Leadership and investors
CoinMama is run by a marketing professional and a Bitcoin enthusiast. The two co-founders have moved on to other ventures.
- Asaph Schulman – Co-CEO. Schulman was the VP of Marketing at Checkmarx and Personyze before he became the Co-CEO of CoinMama.
- Nimrod Gruber – Co-CEO. Gruber made headlines in 2014 for installing Israel’s first Bitcoin ATM. Before getting involved with cryptocurrency, he was a model.
- Ilan Schuster – Co-founder. According to Schuster’s somewhat sparse LinkedIn page, he worked for a handful of Colombian technology businesses before co-founding CoinMama.
- Laurence Newman – Co-founder. Last year, he founded Knowers.io– a social network site for connecting knowledgeable locals with globetrotters and tourists.
- Yaki Oliel – Chief Risk Officer. Before coming to CoinMama, Oliel was Cal-Israel Credit Cards Ltd.’s Chief Compliance Officer.
- Guy Ben-Yossef – Chief Financial Officer. Yossef brings over 12 years of financial management experience to the team. He has worked at several startups, like CyberBit, LivePerson, Seekatrip and eToro. Before that, Ben-Yossef was the VP of Corporate Finance at an investment house called Meitav.
- Martin Kølbæk – Chief Happiness Officer. Martin Kølbæk heads up the customer service team. Because Kølbæk is the only CoinMama executive who has met with the press, he likely represents the public face of the company in the media.
Protecting customers’ coins
Legal and regulatory compliance
Coinmama is owned by NBV International, which is headquartered at Boženy Němcovej 8, Bratislava 811 04, Slovakia.
NBV International has a listing on FinStat, a Slovakia-based “fintech startup with main focus on big data, open data, credit risk and analysing public data of companies.” According to the English translation of NBV’s FinStat listing, NBV is owned by CoinMama’s “Chief Happiness Officer,” Martin Kølbæk.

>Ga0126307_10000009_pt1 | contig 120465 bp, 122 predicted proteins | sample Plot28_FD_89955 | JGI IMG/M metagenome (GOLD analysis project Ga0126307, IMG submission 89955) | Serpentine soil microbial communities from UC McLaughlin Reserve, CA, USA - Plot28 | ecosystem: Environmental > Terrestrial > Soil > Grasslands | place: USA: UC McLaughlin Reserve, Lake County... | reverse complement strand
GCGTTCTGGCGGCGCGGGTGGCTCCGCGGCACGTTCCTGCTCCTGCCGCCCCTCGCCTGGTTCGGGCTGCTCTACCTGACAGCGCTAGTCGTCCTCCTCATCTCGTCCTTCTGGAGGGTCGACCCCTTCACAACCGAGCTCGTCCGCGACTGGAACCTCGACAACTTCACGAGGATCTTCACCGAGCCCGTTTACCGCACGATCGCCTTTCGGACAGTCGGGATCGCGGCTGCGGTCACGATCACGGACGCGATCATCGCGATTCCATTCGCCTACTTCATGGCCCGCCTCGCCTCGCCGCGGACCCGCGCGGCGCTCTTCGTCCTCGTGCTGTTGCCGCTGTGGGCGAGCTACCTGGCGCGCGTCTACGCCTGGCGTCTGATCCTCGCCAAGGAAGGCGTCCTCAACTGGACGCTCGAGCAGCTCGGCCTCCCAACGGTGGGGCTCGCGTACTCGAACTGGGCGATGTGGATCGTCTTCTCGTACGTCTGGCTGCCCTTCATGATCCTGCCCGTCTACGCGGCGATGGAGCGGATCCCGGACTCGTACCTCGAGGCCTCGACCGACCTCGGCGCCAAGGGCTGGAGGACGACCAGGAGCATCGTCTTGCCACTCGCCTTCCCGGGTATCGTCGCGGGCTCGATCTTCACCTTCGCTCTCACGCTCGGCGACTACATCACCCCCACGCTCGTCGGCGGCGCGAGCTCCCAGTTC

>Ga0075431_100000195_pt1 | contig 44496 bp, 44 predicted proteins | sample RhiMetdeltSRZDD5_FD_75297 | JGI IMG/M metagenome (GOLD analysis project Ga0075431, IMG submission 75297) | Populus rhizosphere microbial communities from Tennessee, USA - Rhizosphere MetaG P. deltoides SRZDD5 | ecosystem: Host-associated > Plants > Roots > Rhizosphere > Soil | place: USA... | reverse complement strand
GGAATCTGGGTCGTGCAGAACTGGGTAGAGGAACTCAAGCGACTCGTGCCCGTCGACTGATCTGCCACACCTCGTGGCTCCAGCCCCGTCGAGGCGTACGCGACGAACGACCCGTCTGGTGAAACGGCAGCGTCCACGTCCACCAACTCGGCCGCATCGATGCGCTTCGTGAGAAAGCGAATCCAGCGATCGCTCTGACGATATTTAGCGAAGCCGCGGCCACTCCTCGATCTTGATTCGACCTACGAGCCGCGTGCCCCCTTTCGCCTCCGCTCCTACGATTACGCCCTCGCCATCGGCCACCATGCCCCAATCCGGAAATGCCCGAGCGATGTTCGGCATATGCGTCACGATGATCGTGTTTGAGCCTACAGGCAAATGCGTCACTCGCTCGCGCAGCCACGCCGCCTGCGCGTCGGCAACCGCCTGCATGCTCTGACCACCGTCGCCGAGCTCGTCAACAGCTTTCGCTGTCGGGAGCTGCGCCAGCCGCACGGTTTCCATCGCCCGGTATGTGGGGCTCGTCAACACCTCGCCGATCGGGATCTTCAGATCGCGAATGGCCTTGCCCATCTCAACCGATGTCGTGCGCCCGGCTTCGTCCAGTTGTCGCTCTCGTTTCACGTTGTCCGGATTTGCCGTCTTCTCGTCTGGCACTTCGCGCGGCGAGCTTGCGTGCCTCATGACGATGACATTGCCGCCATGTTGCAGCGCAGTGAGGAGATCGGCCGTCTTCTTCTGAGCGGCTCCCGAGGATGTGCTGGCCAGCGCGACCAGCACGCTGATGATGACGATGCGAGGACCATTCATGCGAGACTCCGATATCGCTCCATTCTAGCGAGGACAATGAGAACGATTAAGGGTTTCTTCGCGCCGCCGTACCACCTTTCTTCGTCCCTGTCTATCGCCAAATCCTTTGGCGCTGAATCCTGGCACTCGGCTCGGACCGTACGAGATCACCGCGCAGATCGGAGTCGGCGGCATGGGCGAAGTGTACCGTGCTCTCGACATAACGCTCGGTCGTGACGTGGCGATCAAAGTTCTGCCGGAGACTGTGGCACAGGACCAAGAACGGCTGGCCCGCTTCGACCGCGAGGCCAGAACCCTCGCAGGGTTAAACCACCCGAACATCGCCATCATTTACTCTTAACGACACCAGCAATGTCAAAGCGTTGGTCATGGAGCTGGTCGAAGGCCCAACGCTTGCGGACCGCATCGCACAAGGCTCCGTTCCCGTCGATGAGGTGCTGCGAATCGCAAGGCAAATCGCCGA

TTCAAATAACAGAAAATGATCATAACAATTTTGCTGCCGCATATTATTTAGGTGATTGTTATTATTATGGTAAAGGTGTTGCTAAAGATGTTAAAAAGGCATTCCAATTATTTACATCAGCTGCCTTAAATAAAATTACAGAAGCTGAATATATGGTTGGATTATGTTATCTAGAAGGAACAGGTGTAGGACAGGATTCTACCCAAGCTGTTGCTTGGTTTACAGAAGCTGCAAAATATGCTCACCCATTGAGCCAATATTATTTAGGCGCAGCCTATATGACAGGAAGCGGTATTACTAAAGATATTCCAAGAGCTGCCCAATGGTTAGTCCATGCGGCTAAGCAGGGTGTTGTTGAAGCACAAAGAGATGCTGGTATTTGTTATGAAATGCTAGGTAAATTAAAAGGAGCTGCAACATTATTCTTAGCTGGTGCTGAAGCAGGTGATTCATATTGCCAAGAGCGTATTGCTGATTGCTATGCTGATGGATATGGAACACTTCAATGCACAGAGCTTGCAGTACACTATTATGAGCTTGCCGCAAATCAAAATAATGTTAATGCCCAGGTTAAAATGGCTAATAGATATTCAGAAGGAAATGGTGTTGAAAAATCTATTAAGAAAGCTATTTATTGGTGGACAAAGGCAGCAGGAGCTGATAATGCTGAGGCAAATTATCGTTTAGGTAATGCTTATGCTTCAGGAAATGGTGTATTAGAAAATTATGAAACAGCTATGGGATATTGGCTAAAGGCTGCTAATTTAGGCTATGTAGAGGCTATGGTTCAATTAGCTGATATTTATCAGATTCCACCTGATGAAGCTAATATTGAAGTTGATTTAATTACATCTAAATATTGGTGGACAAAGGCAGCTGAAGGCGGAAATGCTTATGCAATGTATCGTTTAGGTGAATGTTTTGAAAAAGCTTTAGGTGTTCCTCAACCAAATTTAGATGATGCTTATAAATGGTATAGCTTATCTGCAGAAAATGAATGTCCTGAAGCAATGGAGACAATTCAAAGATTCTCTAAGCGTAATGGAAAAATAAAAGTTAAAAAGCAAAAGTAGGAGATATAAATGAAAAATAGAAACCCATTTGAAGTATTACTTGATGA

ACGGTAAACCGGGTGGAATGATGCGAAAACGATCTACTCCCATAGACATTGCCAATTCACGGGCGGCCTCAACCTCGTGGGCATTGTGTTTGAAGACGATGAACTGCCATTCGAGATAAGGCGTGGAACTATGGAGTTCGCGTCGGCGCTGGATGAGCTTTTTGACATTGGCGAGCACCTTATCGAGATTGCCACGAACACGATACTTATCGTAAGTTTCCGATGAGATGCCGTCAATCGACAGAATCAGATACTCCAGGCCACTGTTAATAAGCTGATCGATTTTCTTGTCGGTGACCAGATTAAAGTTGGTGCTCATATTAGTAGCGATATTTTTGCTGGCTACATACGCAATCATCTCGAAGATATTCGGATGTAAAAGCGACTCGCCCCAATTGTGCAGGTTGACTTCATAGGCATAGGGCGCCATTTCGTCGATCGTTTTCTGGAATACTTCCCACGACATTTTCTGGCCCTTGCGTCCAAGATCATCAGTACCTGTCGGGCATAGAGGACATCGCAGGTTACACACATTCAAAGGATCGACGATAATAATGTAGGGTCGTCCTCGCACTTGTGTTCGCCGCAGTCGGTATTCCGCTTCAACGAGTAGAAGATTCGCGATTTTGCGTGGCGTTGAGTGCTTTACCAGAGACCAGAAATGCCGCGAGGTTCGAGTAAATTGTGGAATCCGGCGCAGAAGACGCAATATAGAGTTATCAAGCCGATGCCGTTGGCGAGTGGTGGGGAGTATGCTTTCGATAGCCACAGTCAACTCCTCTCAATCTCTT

NBV International is in turn owned by New Bit Ventures. New Bit Ventures is headquartered in Israel and is registered with the Financial Crimes Enforcement Network Department of the Treasury. CoinMama’s FinCEN certificate allows CoinMama to do business in several US states.
As is the case in the US, the Israeli government views Bitcoin and other digital currencies as assets, not actual currency. In early 2018, Deputy Governor of the Bank of Israel Nadine Baudot-Trajtenberg noted that there is “no government responsibility” for investors in Bitcoin.
Transactions are carried out with New Bit Ventures Ltd and processed by NBV International with the help of Simplex.
CoinMama’s internal operations are handled by CFO Guy Ben-Yossef and CRO Yaki Oliel. No information concerning audits and other financials are available on the CoinMama website.
Coin listing policies
According to comments from Coinmama’s official Facebook page, plans for adding new coins are “in the works.” However, Coinmama currently supports only two digital currencies: Bitcoin and Ethereum.
No information regarding security is available on the CoinMama website.